An extremely close—indeed, hermetically sealed—second-hand look inside 17th-century China.
This intimate study by Spence (History/Yale; Treason by the Book, 2001, etc.) involves the life and work of aristocratic Chinese scholar Zhang Dai, from the prosperous east coast town of Shaoxing. Zhang found his life’s mission in recording the history of the stylish Ming dynasty, which had been in place 229 years by the time he was born in 1597 but would be eclipsed by Manchu invaders in 1644. At the same time that the dynasty was enjoying its apogee in intellectual, philosophical and aesthetic developments, Zhang’s family was moving from the country to the city, enjoying pleasures of the lantern arts, music clubs, cock-fighting and brothel hopping, among others. Hailing from a line of scholars, Zhang did not pass his provincial exams, but devoted himself to a life of reading and pleasures. By 1616 he had married Lady Liu, by whom he had many children. His first works were a list of compact biographical studies, Profiles of Righteous and Honorable People Through the Ages and Ice Mountain, an operatic play that dramatized the rise and fall of the eunuch Wei Zhongxian, who had taken over the reigns of Ming rule under Tianqi. Following insurrection by Manchu troops, Beijing was seized and Zhang’s family scattered. In hungry exile, he wrote his rueful Dream Recollections, drawing solace from Chinese poet Tao Qian and biographies of his family members. The final end of the Ming dynasty enabled Zhang to complete The Stone Casket and its sequel, which brought him some renown later in life. The problem here is that his life is recorded second-hand, as a paraphrase largely drained of energy. Spence might have served the reader better by giving an accessible translation of Zhang’s own aphoristic words.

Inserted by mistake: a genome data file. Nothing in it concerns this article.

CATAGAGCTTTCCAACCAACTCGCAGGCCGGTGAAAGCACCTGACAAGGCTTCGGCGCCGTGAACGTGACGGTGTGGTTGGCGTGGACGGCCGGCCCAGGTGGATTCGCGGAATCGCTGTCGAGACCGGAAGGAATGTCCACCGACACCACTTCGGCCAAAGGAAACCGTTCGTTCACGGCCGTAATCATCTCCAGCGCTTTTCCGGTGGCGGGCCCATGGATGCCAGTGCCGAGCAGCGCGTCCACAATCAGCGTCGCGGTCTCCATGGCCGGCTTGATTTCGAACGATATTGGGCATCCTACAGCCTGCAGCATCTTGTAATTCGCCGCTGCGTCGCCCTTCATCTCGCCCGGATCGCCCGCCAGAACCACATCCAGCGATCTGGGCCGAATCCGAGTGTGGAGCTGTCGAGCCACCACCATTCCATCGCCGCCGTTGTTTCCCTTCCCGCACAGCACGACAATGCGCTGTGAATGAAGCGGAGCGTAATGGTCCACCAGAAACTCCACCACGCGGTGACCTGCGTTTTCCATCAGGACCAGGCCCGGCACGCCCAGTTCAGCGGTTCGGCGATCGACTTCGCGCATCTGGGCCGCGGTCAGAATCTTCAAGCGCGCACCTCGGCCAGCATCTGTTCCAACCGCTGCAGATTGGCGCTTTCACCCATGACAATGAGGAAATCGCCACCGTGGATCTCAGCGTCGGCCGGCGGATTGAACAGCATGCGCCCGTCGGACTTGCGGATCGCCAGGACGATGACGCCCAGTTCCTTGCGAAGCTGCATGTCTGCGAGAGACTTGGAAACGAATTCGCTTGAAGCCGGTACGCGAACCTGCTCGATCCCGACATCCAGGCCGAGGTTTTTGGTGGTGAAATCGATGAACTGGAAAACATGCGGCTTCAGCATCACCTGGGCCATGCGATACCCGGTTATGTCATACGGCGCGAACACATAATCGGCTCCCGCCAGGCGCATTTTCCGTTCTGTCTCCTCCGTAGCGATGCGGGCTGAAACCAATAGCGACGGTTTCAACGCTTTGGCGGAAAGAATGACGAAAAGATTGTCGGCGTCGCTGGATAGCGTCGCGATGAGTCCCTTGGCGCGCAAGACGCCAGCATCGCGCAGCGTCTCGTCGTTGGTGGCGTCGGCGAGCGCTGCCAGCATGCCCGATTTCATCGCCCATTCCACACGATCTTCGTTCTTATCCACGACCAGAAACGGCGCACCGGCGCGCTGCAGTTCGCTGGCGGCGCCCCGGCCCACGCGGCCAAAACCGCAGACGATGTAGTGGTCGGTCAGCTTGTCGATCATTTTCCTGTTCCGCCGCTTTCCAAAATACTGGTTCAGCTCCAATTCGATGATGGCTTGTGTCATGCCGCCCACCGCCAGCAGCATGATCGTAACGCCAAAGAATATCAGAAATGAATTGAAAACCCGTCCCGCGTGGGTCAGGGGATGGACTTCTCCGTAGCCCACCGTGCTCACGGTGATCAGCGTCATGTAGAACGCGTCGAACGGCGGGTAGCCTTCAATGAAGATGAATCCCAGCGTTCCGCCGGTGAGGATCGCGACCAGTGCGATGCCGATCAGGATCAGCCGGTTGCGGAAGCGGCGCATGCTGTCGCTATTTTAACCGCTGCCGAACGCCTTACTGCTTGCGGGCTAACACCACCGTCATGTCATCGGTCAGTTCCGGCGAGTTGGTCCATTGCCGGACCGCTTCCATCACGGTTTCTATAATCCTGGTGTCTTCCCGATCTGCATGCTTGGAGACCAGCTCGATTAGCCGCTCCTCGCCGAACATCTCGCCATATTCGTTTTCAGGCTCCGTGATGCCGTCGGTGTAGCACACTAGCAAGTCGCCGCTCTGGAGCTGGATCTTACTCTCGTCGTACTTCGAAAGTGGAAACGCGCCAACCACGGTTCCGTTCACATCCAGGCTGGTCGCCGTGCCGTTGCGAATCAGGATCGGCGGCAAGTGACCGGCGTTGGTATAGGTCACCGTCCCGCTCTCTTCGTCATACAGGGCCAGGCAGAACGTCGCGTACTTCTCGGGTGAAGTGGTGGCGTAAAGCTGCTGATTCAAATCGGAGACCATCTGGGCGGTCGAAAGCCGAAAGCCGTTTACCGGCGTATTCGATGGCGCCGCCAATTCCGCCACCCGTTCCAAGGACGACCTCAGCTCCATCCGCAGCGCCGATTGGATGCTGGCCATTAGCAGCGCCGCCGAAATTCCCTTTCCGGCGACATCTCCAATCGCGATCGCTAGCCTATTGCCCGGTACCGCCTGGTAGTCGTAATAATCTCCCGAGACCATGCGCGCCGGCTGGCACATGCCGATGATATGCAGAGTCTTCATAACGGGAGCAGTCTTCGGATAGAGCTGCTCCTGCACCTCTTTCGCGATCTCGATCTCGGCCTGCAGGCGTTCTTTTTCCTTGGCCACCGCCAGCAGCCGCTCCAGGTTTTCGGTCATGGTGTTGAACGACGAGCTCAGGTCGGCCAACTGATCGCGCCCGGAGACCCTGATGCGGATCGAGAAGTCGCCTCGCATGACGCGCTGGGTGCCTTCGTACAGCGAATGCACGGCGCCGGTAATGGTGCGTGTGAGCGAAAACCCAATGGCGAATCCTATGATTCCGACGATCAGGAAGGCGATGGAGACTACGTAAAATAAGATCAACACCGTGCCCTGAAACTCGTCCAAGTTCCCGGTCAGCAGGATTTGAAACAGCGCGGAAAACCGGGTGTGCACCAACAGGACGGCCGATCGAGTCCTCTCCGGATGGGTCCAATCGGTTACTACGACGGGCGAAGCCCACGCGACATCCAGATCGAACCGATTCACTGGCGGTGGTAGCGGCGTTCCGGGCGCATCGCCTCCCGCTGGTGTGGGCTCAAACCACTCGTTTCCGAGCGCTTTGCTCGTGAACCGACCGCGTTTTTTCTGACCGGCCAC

A curious insider work, so self-engrossed that it neglects to impart a larger picture.